Photo: Supplied
Photo: Supplied

Claim over 62 000kg of dumped chicken

By Tania Broughton Time of article published Jun 23, 2015

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Durban - The eThekwini Municipality faces a R5 million claim to compensate a battery chicken farming company after it was forced to dump almost 62 000kg of meat because of water contamination.

On top of that, Rainbow Farms in Hammarsdale also had to replace pipes, water meters and equipment when the muddy water, filled with rubble, silt and sand, flowed into the plant on two occasions because of a fractured pipe further up the water supply network.

The incident occurred in 2007, but the municipality refused to concede liability and it was argued before Durban High Court Judge Dhaya Pillay only this month.

The judge rejected what she said were somewhat “novel and intriguing defences” put up by the city.

She said that had it made the “appropriate concessions” at the time, the trial would have been curtailed, if not avoided.

She did not rule on the amount the city would have to pay.

But Rainbow’s attorney Donovan Avenant confirmed that the claim was for almost R5 million, which excluded interest.

“My plan is to approach the municipality with the documentation substantiating the claim and hopefully we can settle and not have to wait more years to bring this to finality,” he said.

The incidents happened at a time when the city had engaged contractors to replace old water pipes with new steel ones.

The pipe to Rainbow was damaged twice, sending contaminated water down the line to the chicken production plant.

At issue, Judge Pillay said, was who was responsible and who was liable.

Evidence before her was that Rainbow’s production manager Devendaran Moodley, noticing a drastic drop in water pressure, had gone in search of the cause and had come across a heavy excavator in a muddy pool of water with two city employees in attendance, seemingly trying to sort out the problem.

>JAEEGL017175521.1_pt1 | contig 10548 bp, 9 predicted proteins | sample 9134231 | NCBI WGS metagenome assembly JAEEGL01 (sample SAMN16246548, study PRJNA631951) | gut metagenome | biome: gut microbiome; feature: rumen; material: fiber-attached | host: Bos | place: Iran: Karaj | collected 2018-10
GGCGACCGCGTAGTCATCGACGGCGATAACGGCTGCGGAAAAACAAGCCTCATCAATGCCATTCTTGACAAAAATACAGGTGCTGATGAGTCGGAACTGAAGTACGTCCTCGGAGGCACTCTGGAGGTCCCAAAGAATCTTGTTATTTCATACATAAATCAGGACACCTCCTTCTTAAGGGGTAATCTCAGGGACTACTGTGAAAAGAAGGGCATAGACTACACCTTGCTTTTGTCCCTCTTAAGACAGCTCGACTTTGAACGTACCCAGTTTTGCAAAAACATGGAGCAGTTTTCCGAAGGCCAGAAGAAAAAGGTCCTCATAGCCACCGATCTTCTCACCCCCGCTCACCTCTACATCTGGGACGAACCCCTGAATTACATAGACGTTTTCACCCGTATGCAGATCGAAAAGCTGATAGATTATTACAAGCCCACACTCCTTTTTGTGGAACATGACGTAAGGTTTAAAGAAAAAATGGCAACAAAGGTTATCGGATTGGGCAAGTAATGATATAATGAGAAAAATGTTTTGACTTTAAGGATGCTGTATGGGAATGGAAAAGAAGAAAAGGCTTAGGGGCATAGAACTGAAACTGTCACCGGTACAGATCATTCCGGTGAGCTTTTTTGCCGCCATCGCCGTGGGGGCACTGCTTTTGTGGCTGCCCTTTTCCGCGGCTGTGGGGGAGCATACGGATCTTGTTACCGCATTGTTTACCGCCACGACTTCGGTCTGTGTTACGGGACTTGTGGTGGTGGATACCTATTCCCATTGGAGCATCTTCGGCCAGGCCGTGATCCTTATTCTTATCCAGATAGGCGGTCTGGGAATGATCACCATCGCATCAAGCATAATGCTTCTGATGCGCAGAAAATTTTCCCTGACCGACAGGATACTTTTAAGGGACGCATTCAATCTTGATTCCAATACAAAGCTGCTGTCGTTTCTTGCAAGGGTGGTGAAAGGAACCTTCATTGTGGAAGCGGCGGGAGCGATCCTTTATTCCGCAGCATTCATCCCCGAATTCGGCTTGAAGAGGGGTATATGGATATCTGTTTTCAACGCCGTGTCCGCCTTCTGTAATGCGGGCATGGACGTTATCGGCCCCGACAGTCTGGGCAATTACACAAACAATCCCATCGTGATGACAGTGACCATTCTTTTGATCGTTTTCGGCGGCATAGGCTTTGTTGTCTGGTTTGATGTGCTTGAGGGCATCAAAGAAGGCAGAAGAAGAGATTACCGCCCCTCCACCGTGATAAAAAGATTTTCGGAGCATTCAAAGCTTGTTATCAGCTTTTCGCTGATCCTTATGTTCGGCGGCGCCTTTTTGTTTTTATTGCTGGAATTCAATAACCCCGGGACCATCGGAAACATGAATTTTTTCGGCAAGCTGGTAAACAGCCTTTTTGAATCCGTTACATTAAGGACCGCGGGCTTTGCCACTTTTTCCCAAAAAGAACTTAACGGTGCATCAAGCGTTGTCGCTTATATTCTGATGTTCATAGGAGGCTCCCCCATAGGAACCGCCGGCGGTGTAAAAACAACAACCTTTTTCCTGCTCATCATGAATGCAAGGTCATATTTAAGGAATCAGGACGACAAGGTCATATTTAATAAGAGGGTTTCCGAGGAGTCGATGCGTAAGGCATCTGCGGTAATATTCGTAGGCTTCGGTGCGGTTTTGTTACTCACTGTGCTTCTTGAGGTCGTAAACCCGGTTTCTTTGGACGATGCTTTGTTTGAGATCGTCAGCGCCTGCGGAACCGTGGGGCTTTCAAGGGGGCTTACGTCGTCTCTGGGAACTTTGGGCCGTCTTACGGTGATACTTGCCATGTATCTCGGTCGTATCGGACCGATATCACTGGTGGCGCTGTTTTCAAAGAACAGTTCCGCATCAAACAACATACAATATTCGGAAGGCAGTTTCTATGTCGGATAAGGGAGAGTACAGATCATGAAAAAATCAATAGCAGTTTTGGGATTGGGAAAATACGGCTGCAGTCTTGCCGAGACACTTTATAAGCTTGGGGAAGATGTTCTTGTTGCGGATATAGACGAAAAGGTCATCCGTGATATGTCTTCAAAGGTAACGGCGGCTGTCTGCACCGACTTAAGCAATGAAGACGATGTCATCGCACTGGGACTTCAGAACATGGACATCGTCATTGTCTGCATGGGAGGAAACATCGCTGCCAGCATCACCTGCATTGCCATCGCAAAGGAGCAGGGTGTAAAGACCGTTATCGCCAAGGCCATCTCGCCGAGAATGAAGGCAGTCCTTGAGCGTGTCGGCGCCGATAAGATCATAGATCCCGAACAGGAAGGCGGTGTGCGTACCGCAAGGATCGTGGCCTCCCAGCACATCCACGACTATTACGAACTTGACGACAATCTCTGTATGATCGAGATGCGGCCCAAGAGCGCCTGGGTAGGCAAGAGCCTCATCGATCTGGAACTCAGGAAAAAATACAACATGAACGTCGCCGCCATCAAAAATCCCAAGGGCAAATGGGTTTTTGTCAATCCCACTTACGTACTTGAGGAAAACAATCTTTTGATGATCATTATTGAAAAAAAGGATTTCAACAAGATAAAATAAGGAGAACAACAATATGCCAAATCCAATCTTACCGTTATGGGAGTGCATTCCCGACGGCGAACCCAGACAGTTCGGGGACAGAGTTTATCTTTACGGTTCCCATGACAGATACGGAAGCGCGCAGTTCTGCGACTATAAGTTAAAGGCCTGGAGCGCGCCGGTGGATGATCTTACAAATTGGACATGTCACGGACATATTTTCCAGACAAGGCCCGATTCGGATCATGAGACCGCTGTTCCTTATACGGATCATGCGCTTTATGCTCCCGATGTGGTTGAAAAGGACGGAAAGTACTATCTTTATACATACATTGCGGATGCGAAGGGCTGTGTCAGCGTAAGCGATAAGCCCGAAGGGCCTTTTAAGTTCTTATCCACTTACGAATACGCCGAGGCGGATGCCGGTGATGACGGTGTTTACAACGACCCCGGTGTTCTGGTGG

The judge said a civil engineer had testified that it was vital when working next to existing services to locate where they were and to avoid damaging them. This could be done through plans and by digging trenches.

Any heavy machinery would damage them and this was “extremely foreseeable”.

And had a supervisor been on site – as was the norm – it could have been avoided.

The first incident on July 6 was caused when the operator of the excavator moved his bucket to stop his machine sinking into the ground and the pressure fractured the line.

The second, four days later, occurred when the excavator was collecting fill material and moved a clip in the joint of the pipe, causing a leak which then caused the heavy machine to get stuck, putting more pressure on the line.

After this, the heavy machinery was pulled off site and all further excavations were done by hand.

The city raised several defences including an indemnity that it could not be held liable for damages or compensation arising from anything done by it in terms of the by-laws.

However, the judge noted, the city’s own witness, head of water in Hammarsdale Mark Backman, had not assisted its cause by testifying that the upgrade (in terms of the by-laws) was to a pipeline 2m to 4m away from the one which supplied water to Rainbow.

When finally conceding on this issue during argument, its lawyers then contended that Rainbow’s losses occurred as a result of the shut-down of the water supply to fix the damage, not the damage itself.

To believe this, the Judge said, would be to ignore the substantial evidence of how the pipe came to be damaged.

As to the city’s claim that it had taken all “reasonable precautions” to avoid the damage, the judge said this was also not true.

“The municipality failed to lead any evidence to prove this … how such false and misleading information found its way into the court pleading remains unexplained,” she said, noting that in argument the lawyers had finally conceded the foreseeable harm and its failure to take reasonable steps to avoid it.

She said while the city had also referred to by-laws which stated that it did not have to maintain an uninterrupted supply of a particular pressure or quality “this can hardly be read to imply a licence to act negligently”.

“In my opinion, the legal convictions of the community call for the municipality’s conduct to be declared wrongful and unlawful.”

She absolved the contractors from any responsibility, saying the city should have supervised their work.

The Mercury

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